Province assists communities with flood response, urges people to be prepared

WITH evolving flood conditions throughout B.C., the Province is continuing to help communities prepare for potential flooding.

B.C.’s Interior is expecting hot weather with accelerating snowmelt anticipated through Friday, May 5, followed by heavy rainfall and thundershowers that same day and through Saturday, May 6. Based on forecasts from the River Forecast Centre, conditions in areas that are currently flooding, including Cache Creek and Okanagan Indian Band territory, are expected to deteriorate over the coming days.

Moderate flooding areas are expected to expand, particularly in the Central Interior and Okanagan from Wednesday, May 3, until Friday, May 5. Moderate flooding is likely in Grand Forks starting on Friday. Into the weekend, significant flood hazard is expected throughout small and medium-sized watersheds in the Central Interior, Okanagan, Boundary and Southern Kootenays.

People in affected regions should take precautions to ensure personal safety, including developing a household plan, putting together emergency kits, connecting with neighbours and learning about the local government emergency response plan for their area.

The Province maintains a stockpile of sandbags, which are being deployed to First Nations and local governments to protect homes and public infrastructure, and has deployed flood assets, such as gabions, tiger dam and sandbags to at-risk communities, including Grand Forks, Cache Creek and Okanagan Indian Band territory.

The Province annually delivers sandbags to communities to be prepared for freshet (flooding caused by heavy rain or snowmelt). In 2023, the provincial government has deployed more than 200,000 sandbags to communities, and local governments and First Nations will have up-to-date information about where people can pick up sandbags.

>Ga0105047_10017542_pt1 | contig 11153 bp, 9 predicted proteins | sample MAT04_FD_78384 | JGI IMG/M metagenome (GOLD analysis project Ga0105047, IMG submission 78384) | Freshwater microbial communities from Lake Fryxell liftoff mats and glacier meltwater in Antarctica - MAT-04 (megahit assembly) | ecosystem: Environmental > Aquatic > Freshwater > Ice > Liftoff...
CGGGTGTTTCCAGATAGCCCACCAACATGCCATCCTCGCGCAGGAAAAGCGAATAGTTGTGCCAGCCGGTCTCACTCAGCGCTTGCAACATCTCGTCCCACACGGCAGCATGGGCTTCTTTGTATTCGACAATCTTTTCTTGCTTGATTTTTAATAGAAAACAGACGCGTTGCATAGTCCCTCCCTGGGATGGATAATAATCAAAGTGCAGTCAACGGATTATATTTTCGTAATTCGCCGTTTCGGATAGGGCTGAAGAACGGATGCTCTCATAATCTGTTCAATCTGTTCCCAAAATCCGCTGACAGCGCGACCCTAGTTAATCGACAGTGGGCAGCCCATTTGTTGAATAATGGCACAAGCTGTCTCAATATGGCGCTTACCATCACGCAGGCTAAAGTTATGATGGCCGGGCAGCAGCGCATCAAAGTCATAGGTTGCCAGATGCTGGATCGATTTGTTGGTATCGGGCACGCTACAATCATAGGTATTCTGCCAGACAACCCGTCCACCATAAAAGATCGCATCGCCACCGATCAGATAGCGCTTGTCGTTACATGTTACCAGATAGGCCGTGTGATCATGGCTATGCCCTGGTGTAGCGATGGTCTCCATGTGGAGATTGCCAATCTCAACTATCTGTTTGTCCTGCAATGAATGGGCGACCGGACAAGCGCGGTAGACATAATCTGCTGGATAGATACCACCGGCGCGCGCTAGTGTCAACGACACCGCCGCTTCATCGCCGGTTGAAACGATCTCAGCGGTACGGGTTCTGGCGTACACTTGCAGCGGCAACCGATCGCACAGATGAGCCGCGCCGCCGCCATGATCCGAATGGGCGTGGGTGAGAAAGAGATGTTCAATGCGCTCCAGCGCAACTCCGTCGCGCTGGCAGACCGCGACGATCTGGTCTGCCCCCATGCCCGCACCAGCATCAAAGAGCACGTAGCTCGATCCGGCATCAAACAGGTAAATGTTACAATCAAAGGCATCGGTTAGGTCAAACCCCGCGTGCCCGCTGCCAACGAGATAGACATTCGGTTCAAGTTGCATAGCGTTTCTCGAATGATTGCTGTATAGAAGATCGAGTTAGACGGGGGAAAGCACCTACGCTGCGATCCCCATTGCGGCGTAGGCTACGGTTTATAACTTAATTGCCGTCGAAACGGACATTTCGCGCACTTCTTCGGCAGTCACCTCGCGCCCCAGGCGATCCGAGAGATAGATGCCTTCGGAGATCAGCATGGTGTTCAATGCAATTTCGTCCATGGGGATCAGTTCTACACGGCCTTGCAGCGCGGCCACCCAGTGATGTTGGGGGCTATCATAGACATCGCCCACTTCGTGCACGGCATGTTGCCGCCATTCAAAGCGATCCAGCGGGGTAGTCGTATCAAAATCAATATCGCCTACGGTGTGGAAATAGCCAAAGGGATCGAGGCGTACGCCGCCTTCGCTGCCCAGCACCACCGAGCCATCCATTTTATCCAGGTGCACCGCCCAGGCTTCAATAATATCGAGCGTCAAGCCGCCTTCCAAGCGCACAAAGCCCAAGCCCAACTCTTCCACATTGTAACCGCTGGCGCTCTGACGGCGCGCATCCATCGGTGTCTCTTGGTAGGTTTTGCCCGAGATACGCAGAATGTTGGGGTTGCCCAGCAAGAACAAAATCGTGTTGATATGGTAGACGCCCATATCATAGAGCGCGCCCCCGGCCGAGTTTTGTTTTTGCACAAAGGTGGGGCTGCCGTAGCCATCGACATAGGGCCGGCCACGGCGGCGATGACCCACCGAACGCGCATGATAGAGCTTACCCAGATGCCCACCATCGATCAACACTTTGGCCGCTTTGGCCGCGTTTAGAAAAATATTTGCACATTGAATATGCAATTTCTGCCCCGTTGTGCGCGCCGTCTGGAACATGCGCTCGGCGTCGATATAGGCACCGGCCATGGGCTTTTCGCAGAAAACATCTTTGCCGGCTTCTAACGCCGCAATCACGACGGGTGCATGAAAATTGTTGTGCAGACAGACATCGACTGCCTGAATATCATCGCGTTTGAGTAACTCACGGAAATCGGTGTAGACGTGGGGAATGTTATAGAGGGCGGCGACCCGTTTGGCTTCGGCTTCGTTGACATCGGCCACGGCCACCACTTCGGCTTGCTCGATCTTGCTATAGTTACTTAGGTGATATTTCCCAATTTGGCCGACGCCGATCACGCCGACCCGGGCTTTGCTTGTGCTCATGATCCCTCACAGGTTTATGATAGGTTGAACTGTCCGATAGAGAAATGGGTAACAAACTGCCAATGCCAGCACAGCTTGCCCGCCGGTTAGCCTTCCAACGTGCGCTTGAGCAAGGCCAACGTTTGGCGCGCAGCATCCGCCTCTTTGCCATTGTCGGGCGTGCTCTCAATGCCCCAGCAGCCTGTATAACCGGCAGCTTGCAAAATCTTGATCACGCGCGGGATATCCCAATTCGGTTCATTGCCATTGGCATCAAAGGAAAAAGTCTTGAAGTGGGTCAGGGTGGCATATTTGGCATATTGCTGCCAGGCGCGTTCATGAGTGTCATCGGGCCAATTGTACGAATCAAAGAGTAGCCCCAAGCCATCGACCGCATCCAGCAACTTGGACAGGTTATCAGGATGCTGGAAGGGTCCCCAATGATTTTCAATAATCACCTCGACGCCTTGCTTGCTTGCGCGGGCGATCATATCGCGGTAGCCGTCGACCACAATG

The Province is sending provincial watershed experts to areas of concern and is holding regular co-ordination calls to assist communities with preparedness and activation of emergency plans.

The River Forecast Centre is monitoring weather patterns and river conditions, and remains vigilant watching for changes that could contribute to increased flood hazard. The River Forecast Centre website has updated flood warning and advisory notifications, including a map of areas of heightened flood risk.

The levels of warnings and advisories for flood risk are:

* High streamflow advisory: River levels are rising or expected to rise rapidly, but no major flooding is expected. Minor flooding in low-lying areas is possible.

* Flood watch: River levels are rising and may overflow.

* Flood warning: River levels have flooded or will flood imminently.

First Nations and local governments often have the most up-to-date information. People should visit their local government and First Nation websites and follow their social media accounts to stay informed.

Depending on the severity of the situation, an evacuation alert or order may be issued. People must follow the advice and direction of local authorities.

* Evacuation alert: Be ready to leave on short notice, including having a grab-and-go bag prepared for each household member with essentials they’ll need if asked to evacuate.

* Evacuation order: Leave the area immediately; people in the area are at risk. Local governments or First Nations will provide information about where to go and how to receive emergency support services.
* Tactical evacuation: Tactical evacuations are often co-ordinated by the RCMP or local police with assistance from other agencies and occur when a sudden threat to life requires immediate action.

* Evacuation rescinded: It is safe and people can return home.

Under an evacuation order, only travel to support locations designated by the Indigenous governing body or local government. Supports will not be available at a non-designated location.

For information about preparing for a flood or protecting people and homes, review the PreparedBC’s Flood Preparedness Guide, which has information about what to do if a home or community is at risk of flooding.

In 2022, the Province expanded its use of Alert Ready to issue broadcast intrusive alerts on behalf of communities to warn British Columbians of imminent threats due to flooding. The Province also launched a digital registration system for Emergency Support Services to provide Interac e-Transfer to people who pre-register.


Learn More:

Flood-risk information and active evacuation alerts and orders can be found at @emergencyinfoBC on Twitter, or:

River Forecast Centre:

PreparedBC Flood Preparedness Guide:

For tips about how to prepare grab-and-go bags, visit:

To pre-register with Emergency Support Services, visit:

Floodwaters can quickly wash out roads and bridges. Be prepared and plan an alternative route. For the latest road conditions, visit:


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